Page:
Report: Rex Burkhead (foot) expected to be active for Patriots vs. Browns

Report: Rex Burkhead (foot) expected to be active for Patriots vs. Browns

The New England Patriots are getting a reinforcement ahead of their Week 8 matchup with the Cleveland Browns.

According to ESPN's Adam Schefter, running back Rex Burkhead, who is dealing with a foot injury, is expected to play on Sunday.

As Schefter mentioned, Burkhead hasn't played in any of the latest three games for the Patriots. That said, he only saw very limited action against the Buffalo Bills in Week 4 as he was dealing with the foot injury at that time as well.

So far this season, Burkhead has arguably been the Patriots' best all-around back. He has averaged 4.7 yards per carry and 8.4 yards per reception while totaling 229 yards from scrimmage. He has also converted his only goal-line carry for a touchdown.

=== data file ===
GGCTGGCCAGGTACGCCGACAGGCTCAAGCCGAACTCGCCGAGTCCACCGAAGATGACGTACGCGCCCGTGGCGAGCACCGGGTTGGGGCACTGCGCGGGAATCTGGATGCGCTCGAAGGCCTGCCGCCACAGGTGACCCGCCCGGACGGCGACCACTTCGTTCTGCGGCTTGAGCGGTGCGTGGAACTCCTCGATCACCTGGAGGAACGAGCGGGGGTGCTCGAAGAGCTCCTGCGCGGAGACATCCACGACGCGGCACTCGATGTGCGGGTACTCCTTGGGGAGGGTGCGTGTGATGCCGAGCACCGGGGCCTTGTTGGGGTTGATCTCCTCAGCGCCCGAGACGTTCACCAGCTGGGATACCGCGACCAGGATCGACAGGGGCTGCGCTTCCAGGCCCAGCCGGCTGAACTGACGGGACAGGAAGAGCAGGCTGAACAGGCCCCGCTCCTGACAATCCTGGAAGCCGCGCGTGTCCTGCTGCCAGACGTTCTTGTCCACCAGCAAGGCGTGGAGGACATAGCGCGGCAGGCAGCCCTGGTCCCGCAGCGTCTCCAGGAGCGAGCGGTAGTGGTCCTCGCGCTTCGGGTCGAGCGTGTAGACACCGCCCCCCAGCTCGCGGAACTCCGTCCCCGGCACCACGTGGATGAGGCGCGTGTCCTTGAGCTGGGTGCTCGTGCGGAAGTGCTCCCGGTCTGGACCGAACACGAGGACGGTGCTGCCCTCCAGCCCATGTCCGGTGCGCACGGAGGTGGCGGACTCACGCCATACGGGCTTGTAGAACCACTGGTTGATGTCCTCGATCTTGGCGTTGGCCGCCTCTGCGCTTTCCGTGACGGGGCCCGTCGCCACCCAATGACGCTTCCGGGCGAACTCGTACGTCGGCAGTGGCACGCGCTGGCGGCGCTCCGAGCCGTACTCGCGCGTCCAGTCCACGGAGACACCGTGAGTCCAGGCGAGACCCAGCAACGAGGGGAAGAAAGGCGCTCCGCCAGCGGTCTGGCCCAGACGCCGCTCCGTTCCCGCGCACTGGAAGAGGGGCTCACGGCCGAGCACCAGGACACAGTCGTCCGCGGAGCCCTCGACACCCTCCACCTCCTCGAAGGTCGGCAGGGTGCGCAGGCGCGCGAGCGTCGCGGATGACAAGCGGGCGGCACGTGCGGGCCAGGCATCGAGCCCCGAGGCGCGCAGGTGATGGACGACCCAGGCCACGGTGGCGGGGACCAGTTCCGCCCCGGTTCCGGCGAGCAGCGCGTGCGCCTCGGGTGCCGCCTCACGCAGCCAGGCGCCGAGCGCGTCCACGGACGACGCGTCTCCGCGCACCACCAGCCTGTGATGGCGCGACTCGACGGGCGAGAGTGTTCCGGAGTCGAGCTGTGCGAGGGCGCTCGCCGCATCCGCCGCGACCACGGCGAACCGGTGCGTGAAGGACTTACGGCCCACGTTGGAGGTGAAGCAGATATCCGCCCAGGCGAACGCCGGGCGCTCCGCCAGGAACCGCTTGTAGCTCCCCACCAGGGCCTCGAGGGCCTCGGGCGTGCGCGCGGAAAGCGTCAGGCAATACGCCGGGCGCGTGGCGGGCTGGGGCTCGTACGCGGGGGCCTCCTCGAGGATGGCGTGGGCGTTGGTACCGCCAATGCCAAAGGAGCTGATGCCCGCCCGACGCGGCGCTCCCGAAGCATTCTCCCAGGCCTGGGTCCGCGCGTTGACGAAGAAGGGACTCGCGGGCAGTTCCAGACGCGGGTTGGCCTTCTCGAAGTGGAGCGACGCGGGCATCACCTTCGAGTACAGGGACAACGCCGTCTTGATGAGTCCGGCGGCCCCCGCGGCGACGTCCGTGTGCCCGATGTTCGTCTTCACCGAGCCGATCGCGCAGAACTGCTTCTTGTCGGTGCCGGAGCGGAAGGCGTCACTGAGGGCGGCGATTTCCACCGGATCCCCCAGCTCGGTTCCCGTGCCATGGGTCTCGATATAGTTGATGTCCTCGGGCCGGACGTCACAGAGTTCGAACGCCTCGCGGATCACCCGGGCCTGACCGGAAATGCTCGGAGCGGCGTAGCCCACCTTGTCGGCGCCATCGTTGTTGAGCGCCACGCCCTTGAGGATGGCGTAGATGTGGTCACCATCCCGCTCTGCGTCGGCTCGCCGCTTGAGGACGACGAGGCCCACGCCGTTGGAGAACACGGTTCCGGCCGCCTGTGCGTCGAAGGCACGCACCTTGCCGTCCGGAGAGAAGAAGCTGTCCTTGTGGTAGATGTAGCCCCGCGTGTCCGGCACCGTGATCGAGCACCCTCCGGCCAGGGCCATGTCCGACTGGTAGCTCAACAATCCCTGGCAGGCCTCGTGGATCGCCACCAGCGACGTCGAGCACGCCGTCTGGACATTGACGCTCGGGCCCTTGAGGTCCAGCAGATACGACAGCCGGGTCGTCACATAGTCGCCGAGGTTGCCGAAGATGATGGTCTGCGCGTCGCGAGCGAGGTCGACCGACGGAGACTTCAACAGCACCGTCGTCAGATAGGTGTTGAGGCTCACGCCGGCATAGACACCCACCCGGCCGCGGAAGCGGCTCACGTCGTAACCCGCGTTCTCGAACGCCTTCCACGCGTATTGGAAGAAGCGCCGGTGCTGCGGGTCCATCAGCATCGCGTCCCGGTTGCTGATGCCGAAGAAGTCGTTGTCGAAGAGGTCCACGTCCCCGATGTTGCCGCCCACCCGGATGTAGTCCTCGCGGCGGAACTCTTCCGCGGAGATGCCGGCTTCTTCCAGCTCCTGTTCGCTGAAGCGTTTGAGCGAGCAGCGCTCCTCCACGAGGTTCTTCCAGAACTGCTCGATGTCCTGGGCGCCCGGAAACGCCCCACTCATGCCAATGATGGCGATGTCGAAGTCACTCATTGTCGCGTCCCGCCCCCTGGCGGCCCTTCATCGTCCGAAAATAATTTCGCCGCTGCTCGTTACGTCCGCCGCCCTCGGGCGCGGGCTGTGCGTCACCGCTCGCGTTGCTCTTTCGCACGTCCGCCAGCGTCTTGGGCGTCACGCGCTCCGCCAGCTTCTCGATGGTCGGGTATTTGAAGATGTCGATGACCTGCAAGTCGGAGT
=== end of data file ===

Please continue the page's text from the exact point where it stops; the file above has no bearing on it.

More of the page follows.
Burkhead's presence should eat into the snap count of both Sony Michel and James White while Brandon Bolden could be relegated solely to special teams detail with Burkhead back. In what could be a rain-soaked game, having Burkhead back could be just the spark the team's struggling run game needs.

With Burkhead returning, rookie third-round running back Damien Harris may find himself on the inactives list once again. Harris hasn't had many opportunities to prove himself as a rookie, but he is demonstrating patience as he looks to make it at the NFL level.

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Brandon Bolden 'trying to take advantage' of every opportunity with Patriots

Brandon Bolden 'trying to take advantage' of every opportunity with Patriots

After a year away from the New England Patriots, Brandon Bolden returned to the team. And so far this season, Bolden has done a little bit of everything for them.